As we discussed in this post, Governor Brown recently signed into law California’s Fair Pay Act, which amends Labor Code section 1197.5. The Act, which becomes effective on January 1, 2016, is intended to strengthen the state’s existing equal pay laws by eliminating loopholes that prevent effective enforcement and by empowering employees to discuss their pay without fear of retaliation. For many business owners, the Act also creates uncertainty and the fear of increased litigation.
When taken on its face, the Act principally undertakes three tasks:
(i) it requires employers to provide equal pay to employees of opposite sexes for work that is “substantially similar”;
(ii) it strengthens employee protection from retaliation for discussing or seeking wage information; and
(iii) it extends certain recordkeeping requirements from two years to three years.
Broader Classification of Comparable Jobs
Not surprisingly, an area of concern for many California employers surrounds the issue of “substantially similar” work between male and female employees. Although not a clearly defined concept, it replaces the idea of “equal” work, even with the delineation provided by the Act, which prohibits paying employees of the opposite sex a lower wage or salary for “substantially similar work, when viewed as a composite of skill, effort, and responsibility.” Furthermore, this assessment must now be made under the deliberation of work performed in “similar working conditions” (i.e. different offices across the state). The prior rule was that wages be compared only within the “same establishment”. As such, employers must to be able to thoroughly account for differences in compensation for work performed in different locations, if such work could possibly be considered “similar working conditions.”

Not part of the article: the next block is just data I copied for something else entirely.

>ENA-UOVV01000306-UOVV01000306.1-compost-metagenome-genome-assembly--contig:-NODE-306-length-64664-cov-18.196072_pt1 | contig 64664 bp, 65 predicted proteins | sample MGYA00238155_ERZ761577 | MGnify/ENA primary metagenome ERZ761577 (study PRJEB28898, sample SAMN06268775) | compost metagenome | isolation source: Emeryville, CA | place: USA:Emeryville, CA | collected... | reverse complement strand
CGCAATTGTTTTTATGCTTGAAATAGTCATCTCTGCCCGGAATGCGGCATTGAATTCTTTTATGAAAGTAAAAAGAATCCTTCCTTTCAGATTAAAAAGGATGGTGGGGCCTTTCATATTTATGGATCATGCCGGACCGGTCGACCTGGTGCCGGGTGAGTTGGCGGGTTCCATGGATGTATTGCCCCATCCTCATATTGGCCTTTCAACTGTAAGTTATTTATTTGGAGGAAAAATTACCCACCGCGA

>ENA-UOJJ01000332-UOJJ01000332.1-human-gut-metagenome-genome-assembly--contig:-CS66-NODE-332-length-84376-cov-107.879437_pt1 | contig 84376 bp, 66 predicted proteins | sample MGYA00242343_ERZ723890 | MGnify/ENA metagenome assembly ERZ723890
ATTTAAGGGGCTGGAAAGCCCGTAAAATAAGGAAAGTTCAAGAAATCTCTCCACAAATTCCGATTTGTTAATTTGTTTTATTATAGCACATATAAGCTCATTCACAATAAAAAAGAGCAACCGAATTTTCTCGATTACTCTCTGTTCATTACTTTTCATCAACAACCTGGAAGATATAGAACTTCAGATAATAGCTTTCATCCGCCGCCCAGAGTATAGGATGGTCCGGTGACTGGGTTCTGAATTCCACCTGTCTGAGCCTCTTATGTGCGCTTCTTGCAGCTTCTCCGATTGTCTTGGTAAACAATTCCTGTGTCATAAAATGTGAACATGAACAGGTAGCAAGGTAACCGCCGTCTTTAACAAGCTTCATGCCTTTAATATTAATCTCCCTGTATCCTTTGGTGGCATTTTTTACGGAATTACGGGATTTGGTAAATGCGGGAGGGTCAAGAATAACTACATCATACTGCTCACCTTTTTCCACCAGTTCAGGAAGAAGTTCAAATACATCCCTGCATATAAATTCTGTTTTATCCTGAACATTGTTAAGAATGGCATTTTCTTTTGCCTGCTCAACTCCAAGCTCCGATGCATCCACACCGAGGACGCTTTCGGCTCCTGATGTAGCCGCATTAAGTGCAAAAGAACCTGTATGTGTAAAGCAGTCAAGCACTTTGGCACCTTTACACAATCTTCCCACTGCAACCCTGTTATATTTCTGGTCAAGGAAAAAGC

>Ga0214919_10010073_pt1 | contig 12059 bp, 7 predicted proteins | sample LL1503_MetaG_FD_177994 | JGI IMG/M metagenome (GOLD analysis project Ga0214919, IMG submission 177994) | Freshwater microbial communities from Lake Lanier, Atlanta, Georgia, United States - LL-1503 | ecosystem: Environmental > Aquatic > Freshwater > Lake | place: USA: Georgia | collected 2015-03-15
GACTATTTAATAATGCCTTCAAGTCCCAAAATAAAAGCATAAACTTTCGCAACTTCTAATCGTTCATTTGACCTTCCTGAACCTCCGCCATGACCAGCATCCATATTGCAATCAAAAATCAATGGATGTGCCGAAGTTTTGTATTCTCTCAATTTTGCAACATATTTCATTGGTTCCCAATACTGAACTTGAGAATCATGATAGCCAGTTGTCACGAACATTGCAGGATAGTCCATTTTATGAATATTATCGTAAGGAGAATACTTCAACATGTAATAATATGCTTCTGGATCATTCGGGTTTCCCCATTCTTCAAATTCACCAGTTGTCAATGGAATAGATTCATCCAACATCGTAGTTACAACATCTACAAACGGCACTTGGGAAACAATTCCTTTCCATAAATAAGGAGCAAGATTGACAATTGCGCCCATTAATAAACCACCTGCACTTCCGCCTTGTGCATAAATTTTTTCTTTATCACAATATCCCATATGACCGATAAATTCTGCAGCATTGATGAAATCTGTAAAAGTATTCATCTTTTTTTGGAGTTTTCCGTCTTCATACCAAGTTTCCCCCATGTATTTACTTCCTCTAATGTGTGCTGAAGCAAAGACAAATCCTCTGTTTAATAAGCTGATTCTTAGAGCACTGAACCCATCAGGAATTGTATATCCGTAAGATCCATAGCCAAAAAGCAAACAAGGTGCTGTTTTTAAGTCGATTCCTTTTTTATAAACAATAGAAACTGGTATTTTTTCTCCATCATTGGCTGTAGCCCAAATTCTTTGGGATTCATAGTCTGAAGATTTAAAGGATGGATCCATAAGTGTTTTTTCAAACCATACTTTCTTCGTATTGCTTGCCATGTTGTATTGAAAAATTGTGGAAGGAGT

Finally, the law shifts the burden to the employer to show that any wage differences between sexes are due to a seniority system, merit system, a system that measures the quantity or quality of production, or a “bona fide factor other than sex, such as education, training, or experience.” These factors must be ‘applied reasonably’. Of course, this other factor must be job related and must be consistent with a “business necessity”. However, a disgruntled employee may rebut an employer’s justification of “business necessity” simply by demonstrating that an alternative business practice exists that would serve the same business purpose without producing the wage disparity, regardless of the cost to implement.
For many California business owners, California’s Fair Pay Act will require a close look at business practices and a re-vamp of existing employment policies. To discuss how to keep your business out of related wage disparity litigation, contact experienced business lawyer Drew E. Pomerance today.